To any parent of small children, this account will seem comically, horribly familiar. But what strikes me about Figes’s story is that she seems embarrassed rather than apologetic. Serves you right, is the subtle, underlying message. Accommodate my toddler or face the consequences. Figes was in a better position than anyone to anticipate her child’s needs and bring a snack along. The carpet had to be replaced, but there’s no mention of Figes offering to pay. And the next time the aunt invites the family over, she ‘bends over backwards to get a child-friendly lunch on the table by two o’clock’, the implication being that she has learned her lesson.

Last week, during the half-term holiday, I witnessed another small inter-planetary collision in the quiet carriage of an intercity train. I had dropped my sons off at holiday club and crossed over to join the ranks of the child-free for the day. I settled back in my seat, anticipating the opportunity to read the newspaper from cover to cover and doze off for a while. Then, at Bath Spa, a couple with pre-school twins boarded and claimed two unreserved seats across the aisle. Concentration, relaxation, sleep – all the things I craved – suddenly became impossible. The girls’ shrill voices were just as irritating as the incessant trilling of a mobile phone, yet the passengers in carriage A – normally militant to the point of aggression in defence of their right to silence – didn’t say a word.

Perhaps this unusual reticence was due to the fact that the toddlers, although strident, were inquisitive, engaging and (considering their age) well behaved. The middle-aged parents seemed attentive, replying patiently and uncondescendingly to the girls’ endless questions and proferring a small stash of books, crayons and healthy snacks. It would have been unreasonable to ask the children to pipe down – they were too small to comply – and yet it seemed equally unreasonable to inflict their clamour on the occupants of the quiet carriage.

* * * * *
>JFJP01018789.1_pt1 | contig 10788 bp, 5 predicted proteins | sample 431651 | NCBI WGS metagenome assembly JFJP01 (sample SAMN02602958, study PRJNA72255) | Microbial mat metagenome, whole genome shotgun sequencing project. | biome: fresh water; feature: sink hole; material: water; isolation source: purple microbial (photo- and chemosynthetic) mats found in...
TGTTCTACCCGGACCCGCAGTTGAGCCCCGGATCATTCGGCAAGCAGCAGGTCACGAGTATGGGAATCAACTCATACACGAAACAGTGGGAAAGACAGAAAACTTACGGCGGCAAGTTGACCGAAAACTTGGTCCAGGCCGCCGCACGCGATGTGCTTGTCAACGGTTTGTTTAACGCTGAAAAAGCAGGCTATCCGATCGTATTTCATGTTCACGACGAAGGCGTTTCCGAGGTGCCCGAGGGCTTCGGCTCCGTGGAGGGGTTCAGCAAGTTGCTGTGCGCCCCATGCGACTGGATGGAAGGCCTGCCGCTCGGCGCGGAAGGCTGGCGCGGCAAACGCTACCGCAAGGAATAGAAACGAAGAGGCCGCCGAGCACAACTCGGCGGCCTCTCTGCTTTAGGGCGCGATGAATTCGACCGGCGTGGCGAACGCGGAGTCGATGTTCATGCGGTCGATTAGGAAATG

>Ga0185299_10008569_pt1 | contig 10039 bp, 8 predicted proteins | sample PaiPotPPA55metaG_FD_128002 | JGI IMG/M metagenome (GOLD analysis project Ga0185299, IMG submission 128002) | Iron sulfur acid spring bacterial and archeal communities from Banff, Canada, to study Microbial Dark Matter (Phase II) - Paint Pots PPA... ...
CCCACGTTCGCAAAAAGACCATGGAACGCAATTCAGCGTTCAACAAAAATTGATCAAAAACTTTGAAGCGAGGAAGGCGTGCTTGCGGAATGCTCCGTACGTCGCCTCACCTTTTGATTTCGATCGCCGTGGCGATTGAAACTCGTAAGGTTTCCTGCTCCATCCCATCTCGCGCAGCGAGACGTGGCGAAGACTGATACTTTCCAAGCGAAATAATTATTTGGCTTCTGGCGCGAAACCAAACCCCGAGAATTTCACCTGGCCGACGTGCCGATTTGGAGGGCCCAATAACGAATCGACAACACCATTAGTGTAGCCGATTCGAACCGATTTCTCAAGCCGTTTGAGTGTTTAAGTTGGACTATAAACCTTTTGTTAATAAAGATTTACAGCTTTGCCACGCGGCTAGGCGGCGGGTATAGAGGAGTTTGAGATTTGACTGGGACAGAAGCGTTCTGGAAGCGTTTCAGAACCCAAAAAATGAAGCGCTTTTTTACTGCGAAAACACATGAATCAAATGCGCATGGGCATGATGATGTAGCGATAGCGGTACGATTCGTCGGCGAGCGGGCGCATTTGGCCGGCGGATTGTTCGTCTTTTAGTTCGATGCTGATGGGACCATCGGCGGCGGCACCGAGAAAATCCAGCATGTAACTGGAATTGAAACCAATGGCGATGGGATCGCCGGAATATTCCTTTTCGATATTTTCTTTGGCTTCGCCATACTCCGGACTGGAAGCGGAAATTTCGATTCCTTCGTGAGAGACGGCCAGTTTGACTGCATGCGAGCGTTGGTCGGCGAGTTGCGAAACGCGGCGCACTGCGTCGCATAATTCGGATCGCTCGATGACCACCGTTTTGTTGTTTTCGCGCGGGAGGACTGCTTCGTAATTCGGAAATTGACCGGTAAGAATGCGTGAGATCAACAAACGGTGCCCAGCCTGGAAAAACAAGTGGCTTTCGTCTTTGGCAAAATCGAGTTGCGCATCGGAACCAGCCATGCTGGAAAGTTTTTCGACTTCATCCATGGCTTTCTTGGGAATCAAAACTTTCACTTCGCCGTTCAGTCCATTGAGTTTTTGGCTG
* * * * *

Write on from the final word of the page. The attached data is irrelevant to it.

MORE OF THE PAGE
I suppressed my irritation and smiled indulgently from time to time, complicitly signalling my own parenthood. I reminded myself that I knew nothing about the situation. Perhaps the family’s seat reservations had been mucked up, or they were travelling at short notice and there were no other spaces available. At the same time, uncharitable thoughts began to surface. Wasn’t there a hint of smugness in this self-conscious display of modern parenting? The presence of the small group seemed to throw out an implicit challenge to the rest of us: we’re a nice, bookish, middle-class family, so don’t you dare object.

My ambivalence was compounded by the fact that I’ve been in similar situations with my own children. Several years ago, on a long bus journey across rural Wales, my two-year-old son began to wail in frustration. The woman sitting a few seats in front of us flinched theatrically at each piercing squawk, casting disapproving glances over her shoulder, until I went over and politely – but in my best patrician accent – pointed out that I was doing all I could to placate him.

I’m sure I have inconvenienced others – even acted selfishly – in order to reclaim some semblance of a normal life. I recall the occasion when, in my desire to enjoy a civilised Sunday lunch with friends, I let my small sons run around inside a gastropub. They dodged between tables and giggled hysterically, sending their pencil crayons clattering across the wooden floor. Although nobody objected, I now wonder what everyone was thinking. But that’s different; I would never let them make a noise in the quiet carriage, says a small, self-righteous voice inside me. So where should we draw the line?